Today, I called Polish Prime Minister Tusk to express Michelle's and my deepest condolences to the people of Poland on the tragic deaths this morning of President Lech Kaczynski, First Lady Maria Kaczynski, and all who were traveling with them to commemorate the 70th anniversary of the Katyn massacre. Our thoughts and prayers are with the Kaczynski family, the loved ones of those killed in this tragic plane crash, and the Polish nation.
Today’s loss is devastating to Poland, to the United States, and to the world. President Kaczynski was a distinguished statesman who played a key role in the Solidarity movement, and he was widely admired in the United States as a leader dedicated to advancing freedom and human dignity. With him were many of Poland’s most distinguished civilian and military leaders who have helped to shape Poland’s inspiring democratic transformation. We join all the people of Poland in mourning their passing.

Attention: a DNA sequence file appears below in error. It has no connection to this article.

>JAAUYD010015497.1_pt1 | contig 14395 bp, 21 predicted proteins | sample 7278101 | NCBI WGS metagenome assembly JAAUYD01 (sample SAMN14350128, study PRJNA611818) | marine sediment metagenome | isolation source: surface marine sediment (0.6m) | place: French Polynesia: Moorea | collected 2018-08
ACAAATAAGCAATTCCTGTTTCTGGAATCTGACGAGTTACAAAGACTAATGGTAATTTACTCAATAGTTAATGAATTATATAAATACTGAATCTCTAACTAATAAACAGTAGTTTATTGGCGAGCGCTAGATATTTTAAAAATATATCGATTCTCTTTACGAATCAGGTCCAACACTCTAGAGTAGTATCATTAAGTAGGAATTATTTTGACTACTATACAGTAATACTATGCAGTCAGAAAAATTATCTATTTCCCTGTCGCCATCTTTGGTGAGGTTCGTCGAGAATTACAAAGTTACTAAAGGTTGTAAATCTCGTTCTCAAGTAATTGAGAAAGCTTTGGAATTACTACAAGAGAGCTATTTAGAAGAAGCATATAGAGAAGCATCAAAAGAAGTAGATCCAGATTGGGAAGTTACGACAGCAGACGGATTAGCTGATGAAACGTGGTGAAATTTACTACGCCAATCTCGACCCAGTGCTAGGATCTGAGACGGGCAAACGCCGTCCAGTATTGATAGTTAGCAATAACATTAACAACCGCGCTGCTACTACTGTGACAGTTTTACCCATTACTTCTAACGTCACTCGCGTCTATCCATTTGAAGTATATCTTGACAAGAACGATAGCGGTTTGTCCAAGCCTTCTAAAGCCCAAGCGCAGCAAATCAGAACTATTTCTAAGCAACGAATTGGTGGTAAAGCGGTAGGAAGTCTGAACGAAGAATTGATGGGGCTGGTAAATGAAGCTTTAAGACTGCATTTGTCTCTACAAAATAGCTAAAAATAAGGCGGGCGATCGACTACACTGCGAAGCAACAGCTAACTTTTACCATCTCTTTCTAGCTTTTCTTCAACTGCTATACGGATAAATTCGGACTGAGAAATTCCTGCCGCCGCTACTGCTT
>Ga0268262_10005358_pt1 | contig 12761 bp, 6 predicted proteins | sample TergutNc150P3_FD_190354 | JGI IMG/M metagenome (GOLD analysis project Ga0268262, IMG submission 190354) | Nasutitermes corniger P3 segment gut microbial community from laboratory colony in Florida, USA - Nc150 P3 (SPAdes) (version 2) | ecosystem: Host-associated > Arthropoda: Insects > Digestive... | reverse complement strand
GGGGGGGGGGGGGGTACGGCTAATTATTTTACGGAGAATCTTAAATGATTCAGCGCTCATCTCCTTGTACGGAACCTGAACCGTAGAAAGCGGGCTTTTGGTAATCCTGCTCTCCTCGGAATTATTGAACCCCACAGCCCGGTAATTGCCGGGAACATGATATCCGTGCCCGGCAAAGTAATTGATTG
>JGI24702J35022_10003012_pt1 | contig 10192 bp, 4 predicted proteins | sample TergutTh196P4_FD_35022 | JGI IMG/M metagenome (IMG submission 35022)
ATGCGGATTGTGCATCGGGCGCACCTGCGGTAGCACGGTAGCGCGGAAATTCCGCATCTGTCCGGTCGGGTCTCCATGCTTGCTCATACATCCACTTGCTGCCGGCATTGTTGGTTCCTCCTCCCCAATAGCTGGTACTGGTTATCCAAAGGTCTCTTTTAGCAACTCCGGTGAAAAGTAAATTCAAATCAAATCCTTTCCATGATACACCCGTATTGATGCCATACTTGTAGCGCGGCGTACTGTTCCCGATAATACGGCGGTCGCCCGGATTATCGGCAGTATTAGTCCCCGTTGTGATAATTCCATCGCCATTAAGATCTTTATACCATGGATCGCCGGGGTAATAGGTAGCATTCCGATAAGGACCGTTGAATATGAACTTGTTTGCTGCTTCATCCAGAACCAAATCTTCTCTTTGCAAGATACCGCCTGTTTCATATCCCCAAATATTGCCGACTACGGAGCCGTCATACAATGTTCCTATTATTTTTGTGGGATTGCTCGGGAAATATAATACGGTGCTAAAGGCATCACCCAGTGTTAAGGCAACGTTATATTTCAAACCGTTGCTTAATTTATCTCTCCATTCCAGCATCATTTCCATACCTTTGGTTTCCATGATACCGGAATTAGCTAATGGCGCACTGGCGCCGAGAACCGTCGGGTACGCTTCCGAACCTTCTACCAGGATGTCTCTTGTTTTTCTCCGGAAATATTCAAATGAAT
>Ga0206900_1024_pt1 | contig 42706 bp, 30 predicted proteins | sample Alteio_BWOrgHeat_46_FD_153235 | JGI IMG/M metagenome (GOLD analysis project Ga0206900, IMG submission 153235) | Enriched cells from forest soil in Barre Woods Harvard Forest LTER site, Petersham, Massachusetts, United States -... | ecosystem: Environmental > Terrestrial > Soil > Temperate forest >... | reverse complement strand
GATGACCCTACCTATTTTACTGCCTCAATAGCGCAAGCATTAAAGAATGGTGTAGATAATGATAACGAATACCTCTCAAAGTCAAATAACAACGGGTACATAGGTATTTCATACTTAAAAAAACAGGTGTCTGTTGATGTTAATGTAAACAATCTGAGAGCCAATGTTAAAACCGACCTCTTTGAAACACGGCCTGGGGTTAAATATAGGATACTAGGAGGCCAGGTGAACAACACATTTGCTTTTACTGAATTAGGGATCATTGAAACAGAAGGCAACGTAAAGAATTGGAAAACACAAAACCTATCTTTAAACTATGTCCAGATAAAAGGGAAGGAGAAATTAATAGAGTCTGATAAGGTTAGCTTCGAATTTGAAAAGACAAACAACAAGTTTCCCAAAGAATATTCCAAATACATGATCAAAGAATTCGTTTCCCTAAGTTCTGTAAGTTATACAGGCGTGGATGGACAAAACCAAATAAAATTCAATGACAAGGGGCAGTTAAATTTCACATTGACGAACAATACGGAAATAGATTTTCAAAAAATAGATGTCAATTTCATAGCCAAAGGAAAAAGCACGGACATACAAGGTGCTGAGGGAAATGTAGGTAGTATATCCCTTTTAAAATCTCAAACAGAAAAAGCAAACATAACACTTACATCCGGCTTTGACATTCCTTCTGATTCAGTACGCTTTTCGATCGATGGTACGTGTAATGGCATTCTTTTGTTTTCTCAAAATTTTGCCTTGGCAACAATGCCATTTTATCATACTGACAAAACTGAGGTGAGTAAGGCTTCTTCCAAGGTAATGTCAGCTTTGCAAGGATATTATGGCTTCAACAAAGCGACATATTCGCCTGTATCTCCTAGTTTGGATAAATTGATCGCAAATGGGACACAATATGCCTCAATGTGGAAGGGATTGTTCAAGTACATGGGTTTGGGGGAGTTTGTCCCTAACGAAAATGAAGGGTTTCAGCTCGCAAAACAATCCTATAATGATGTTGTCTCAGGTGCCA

Today, there are heavy hearts across America. The United States cherishes its deep and abiding bonds with the people of Poland. Those bonds are represented in the strength of our alliance, the friendships among our people, and the extraordinary contributions of Polish-Americans who have helped to shape our nation.
It is a testament to the strength of the Polish people that those who were lost were travelling to commemorate a devastating massacre of World War II as the leaders of a strong, vibrant, and free Poland. That strength will ensure that Poland emerges from the depths of this unthinkable tragedy, and that the legacy of the leaders who died today will be a light that continues to guide Poland – and the world – in the direction of human progress.
Ben Rhodes is Deputy National Security Advisor for Strategic Communications